Thursday, October 15, 2009

CAIRing for you

P. David Gaubatz and Paul Sperry have just written a book, Muslim Mafia: Inside the Secret Underworld That's Conspiring to Islamize America (WND Books) based on an undercover investigation of the Washington, DC headquarters of the Council on American-Islamic Relations (CAIR). The information was collected by Gaubatz' son Chris, who worked at the headquarters as an intern.

Daniel Pipes highlights several key findings of the book:

-- rather than 50,000 members, CAIR actually has only 5,133.

-- 97% of its income comes from abroad, from various Islamic sources, and only 3% from membership dues.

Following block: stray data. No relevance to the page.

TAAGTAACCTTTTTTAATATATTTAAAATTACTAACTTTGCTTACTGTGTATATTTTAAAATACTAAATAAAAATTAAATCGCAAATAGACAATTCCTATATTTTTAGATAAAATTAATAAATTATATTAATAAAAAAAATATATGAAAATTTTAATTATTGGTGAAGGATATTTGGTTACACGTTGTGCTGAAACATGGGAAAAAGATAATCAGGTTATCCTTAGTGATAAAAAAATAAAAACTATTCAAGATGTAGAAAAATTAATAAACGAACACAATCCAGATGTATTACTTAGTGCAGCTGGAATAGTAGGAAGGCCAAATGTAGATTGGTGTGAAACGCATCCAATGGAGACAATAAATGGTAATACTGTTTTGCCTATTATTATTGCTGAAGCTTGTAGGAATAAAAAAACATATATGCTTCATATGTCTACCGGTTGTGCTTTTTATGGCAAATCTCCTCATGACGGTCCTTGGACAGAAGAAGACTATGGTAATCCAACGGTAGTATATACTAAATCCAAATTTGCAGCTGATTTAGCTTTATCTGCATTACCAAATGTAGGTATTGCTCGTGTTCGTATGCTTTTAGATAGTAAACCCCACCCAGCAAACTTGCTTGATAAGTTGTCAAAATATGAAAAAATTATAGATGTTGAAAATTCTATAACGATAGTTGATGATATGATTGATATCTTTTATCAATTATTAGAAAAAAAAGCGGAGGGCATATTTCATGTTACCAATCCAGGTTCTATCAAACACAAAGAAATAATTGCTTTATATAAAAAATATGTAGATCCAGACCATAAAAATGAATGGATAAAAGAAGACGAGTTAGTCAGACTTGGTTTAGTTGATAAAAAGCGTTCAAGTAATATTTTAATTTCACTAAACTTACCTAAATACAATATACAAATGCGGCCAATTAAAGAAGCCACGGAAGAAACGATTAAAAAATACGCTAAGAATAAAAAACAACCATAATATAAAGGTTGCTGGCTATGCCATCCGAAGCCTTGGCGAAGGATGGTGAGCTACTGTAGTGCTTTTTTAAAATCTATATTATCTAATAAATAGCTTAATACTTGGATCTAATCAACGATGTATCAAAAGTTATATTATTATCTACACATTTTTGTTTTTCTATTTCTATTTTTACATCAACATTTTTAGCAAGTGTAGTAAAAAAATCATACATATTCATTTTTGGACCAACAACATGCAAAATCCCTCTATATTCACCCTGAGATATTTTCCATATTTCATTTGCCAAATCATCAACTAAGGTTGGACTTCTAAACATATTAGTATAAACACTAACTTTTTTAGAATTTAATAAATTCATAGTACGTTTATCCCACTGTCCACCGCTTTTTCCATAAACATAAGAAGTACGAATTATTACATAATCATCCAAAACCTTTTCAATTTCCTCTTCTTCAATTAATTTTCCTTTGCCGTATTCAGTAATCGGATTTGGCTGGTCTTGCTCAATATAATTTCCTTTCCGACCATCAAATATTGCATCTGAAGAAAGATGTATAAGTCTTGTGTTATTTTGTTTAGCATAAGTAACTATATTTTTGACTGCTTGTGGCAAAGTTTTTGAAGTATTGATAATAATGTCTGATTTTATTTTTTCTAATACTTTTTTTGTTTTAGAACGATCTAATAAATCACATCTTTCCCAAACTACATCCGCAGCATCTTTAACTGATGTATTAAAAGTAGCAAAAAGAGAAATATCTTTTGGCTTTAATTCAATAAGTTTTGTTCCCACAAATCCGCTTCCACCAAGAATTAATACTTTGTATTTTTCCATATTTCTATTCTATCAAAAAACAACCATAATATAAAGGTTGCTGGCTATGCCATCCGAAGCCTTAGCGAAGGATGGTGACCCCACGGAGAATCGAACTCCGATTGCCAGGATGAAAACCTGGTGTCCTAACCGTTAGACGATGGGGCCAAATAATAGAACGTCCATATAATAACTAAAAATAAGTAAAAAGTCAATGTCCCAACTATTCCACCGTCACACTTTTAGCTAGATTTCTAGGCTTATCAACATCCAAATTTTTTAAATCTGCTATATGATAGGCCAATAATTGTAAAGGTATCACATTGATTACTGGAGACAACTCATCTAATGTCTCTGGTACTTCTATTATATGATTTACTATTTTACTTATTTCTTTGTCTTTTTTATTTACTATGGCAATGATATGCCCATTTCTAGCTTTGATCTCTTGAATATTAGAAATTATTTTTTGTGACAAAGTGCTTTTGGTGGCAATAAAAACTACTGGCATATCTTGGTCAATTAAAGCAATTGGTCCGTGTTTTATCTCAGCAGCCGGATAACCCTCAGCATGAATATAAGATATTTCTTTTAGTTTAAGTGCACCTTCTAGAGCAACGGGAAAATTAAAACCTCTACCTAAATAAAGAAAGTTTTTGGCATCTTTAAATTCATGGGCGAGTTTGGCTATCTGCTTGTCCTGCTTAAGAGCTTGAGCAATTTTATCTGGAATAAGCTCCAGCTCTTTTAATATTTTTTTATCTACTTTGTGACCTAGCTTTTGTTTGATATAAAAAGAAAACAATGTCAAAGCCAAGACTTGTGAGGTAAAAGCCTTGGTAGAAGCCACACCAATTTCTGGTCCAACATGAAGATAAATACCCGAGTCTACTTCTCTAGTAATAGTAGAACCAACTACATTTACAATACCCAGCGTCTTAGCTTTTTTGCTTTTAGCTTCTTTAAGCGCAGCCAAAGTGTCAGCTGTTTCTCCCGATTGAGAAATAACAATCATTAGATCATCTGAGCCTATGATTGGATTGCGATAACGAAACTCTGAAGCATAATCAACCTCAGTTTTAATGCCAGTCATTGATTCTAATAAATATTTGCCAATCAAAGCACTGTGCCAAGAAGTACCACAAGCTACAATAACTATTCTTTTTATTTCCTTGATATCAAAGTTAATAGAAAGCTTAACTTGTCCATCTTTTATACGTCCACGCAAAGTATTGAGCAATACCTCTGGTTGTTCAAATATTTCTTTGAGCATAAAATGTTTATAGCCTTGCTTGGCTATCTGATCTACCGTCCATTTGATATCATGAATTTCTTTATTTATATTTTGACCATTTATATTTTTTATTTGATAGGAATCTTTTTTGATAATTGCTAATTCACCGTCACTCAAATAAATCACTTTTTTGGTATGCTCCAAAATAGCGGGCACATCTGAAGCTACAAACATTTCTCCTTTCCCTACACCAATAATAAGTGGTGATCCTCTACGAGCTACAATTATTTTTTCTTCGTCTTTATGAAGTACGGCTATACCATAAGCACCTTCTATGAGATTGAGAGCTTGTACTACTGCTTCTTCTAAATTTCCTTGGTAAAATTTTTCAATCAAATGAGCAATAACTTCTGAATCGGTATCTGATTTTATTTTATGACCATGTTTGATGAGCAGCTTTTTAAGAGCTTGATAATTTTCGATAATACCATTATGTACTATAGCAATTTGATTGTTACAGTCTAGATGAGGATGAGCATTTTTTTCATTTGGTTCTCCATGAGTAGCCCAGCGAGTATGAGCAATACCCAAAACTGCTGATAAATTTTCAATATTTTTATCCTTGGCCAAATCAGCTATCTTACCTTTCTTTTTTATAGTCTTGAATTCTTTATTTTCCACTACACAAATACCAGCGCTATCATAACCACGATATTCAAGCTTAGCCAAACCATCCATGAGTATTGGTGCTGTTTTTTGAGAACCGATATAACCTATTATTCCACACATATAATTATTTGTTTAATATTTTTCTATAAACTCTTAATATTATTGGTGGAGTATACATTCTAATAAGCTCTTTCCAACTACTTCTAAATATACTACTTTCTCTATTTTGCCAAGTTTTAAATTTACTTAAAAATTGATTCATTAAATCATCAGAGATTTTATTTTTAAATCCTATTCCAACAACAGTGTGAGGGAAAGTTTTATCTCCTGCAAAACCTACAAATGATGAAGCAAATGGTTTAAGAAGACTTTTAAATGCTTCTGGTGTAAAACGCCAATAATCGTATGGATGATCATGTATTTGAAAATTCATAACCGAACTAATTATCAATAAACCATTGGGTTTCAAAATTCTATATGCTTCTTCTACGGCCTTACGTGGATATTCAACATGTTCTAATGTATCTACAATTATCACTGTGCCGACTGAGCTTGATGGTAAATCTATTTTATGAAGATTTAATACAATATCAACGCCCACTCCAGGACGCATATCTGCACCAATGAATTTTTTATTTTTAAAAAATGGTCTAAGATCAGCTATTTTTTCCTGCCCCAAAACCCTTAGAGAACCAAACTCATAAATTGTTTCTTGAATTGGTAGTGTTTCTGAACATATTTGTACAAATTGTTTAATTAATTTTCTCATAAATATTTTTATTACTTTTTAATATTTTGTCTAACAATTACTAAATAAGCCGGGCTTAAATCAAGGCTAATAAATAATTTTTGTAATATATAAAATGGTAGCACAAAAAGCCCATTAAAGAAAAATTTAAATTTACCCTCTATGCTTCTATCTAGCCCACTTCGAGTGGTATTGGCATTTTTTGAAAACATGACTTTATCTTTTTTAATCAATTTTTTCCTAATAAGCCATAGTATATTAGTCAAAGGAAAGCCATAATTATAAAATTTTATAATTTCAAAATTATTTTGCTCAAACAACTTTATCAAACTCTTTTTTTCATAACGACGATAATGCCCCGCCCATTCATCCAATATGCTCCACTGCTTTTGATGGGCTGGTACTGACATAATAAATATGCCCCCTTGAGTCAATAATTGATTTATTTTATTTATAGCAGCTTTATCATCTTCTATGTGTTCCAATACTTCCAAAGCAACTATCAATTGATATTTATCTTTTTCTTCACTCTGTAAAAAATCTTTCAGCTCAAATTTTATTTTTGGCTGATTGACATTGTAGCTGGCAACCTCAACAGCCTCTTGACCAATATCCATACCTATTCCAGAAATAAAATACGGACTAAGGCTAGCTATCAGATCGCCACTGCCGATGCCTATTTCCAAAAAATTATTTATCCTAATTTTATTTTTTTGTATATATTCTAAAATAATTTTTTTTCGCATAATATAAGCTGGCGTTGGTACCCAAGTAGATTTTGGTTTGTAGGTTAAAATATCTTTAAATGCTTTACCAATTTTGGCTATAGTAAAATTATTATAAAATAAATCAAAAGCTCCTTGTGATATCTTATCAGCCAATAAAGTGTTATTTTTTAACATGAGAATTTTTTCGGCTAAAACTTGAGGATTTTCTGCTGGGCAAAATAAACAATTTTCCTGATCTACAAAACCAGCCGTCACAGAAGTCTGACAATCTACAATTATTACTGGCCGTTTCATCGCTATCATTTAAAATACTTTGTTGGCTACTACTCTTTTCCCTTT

CAIR has spent years advising the U.S. government on the views of American Muslims. Instead, as Pipes suggests, CAIR should be forced to register as an agent of a foreign power, with no tax-exempt status.

Pipes speculates that this book will lead to CAIR's demise; he expects, though, that the next Islamist front organization "will be a more savvy, honest, respectable institution that continues its work of bringing Islamic law to the United States and Canada while avoiding the mistakes and apparent illegalities that render CAIR vulnerable."

Wednesday, October 14, 2009

Wilders vindicated

The UK Asylum and Immigration Tribunal has overturned the Home Office decision of last February to ban Dutch politician Geert Wilders from the country. The Home Office had ruled that Wilders represented "a genuine, present and sufficiently serious threat affecting one of the fundamental interests of society."